door frame first or flooring?

I'm building (and contracting some of the work) my own house. This is my second house and learned a bunch from the first. One thing that I'd really like to know is that after putting up drywall, ceiling, etc, what order do I do the door frame and flooring? Do I go ahead and put in the door frame, so that it's sitting on top of the concrete, and then tile goes in next (that's the way I did it the first time), or do we go ahead and get the tile down and put the door frame in afterwards so that the tiler doesn't have to try to tuck tile under the door frame?
Anyway, how is this typically done? If the door frame is done first, then does the tile installer just cut tile so that it fits snuggly against the bottom of the door frame, or for a more seemless look, does he rough cut and install it so that it's just beneath the door frame and is there just a bit of a gap between the concrete floor and the door frame?
I hope I've posed this question well enough to get an answer from people in the know.
Add pictures here
<% if( /^image/.test(type) ){ %>
<% } %>
<%-name%>
Add image file
Upload

Most builders leave the floors for last. You should hang all doors and trim after dry wall. Then you should paint all trim and doors first then ceiling and walls. The floors go in last. You can rent a saw that is special made for cutting door casings to allow tyle to go under.. After floors are in, fenish with quarter-round shoe molding. Good Luck, Luke
Add pictures here
<% if( /^image/.test(type) ){ %>
<% } %>
<%-name%>
Add image file
Upload

Most builders leave the floors for last. You should hang all doors and trim after dry wall. Then you should paint all trim and doors first then ceiling and walls. The floors go in last. You can rent a saw that is special made for cutting door casings to allow tyle to go under.. After floors are in, fenish with quarter-round shoe molding. Good Luck, Luke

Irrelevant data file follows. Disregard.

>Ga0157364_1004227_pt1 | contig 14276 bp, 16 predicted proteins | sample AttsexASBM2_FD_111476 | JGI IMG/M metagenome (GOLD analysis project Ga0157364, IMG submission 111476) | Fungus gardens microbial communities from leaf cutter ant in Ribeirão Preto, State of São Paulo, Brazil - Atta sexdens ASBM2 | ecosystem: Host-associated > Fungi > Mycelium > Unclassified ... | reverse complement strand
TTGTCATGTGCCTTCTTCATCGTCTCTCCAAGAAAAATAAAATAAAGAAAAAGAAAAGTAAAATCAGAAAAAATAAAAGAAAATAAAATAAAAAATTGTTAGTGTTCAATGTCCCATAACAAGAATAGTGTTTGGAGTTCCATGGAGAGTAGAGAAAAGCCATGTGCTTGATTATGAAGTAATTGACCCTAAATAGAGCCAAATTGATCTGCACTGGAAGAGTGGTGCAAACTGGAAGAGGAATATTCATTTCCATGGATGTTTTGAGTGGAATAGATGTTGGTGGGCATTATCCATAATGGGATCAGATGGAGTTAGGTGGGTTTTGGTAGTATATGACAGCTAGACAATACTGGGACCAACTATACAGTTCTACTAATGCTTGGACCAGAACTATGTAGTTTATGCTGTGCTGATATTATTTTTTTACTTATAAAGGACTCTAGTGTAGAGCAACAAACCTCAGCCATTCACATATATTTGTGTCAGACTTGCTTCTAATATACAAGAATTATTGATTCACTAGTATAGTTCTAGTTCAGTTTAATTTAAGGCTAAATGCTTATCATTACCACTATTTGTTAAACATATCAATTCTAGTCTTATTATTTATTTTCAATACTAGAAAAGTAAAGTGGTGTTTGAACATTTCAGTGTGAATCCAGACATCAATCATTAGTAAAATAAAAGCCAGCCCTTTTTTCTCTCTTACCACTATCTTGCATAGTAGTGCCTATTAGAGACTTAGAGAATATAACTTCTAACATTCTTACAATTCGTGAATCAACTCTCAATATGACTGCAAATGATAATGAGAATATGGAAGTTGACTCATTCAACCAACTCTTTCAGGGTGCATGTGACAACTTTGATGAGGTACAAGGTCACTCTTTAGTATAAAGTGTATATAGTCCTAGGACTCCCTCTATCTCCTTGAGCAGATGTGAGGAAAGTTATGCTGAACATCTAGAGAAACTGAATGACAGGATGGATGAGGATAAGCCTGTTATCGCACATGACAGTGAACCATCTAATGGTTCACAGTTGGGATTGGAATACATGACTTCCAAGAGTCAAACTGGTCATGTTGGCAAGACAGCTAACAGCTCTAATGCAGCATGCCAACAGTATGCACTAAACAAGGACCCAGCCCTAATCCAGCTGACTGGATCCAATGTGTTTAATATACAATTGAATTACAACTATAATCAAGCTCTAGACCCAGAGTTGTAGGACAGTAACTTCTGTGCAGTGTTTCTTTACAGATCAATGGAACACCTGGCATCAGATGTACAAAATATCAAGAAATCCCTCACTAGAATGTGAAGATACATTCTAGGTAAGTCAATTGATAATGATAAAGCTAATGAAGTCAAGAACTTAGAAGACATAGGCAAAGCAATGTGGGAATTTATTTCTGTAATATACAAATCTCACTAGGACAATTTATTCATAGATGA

Add pictures here
<% if( /^image/.test(type) ){ %>
<% } %>
<%-name%>
Add image file
Upload

I think builders opt for floors last to minimize damage from the various trades moving through the house.
We built our own house a couple of years ago, and we installed our hardwood and tile floors before installing the door frames and cabinets. Much easier to install the flooring, no trimming of the doors needed, no fitting around cabinets, etc. Other than some trim work, the rest of the house was finished, so there was very little traffic on the new floors.
I think either order would work fine, but I thought installing the door frames last was much easier.
However, carpet was the very last thing we installed before moving in.
Anthony
Add pictures here
<% if( /^image/.test(type) ){ %>
<% } %>
<%-name%>
Add image file
Upload

In my house it went...
Concrete Door fames Tile Architrave Skirting
Its not practical to put the skirting on before tiling so you will have someone working in the room after tiling anyway.
Add pictures here
<% if( /^image/.test(type) ){ %>
<% } %>
<%-name%>
Add image file
Upload
HockeyFan wrote:

To add to some of the other replies. With regards to tile there are some other reasons its best to go in last. Many people think droping your trim/doors on top of the tile will be easier for the finish carpenter, which in many cases it is, but this leaves small gaps at each grout joint under the base/case/jambs. These gaps are unsightly and nearly imposible to clean over time. Additionally doing it this way doesnt easily allow for compensation of humps/bumbs in the floor should there be any. If you are installing thin/short base its really not an issue to bend the base to meet the floor however many homes are moving towards tall base (4-5-6 inches) and hardwoods such as oak. These materials are nearly impossible to flex and even if you can get them there often times fasteners will not keep them there. The only option then is scribing all your base to the floor.
When you install your tile last, you are left with a clean, crisp, cleanable/wipable corner at the base. As the other reply said, it is most common to cut the jamb up to allow the tile to pass under it eliminating the need for a tricky cut at the door stops but thats it. Either a power jamb saw (rent) or an offset dovetail saw (buy) works fine.
Mark
Add pictures here
<% if( /^image/.test(type) ){ %>
<% } %>
<%-name%>
Add image file
Upload

HomeOwnersHub.com is a website for homeowners and building and maintenance pros. It is not affiliated with any of the manufacturers or service providers discussed here. All logos and trade names are the property of their respective owners.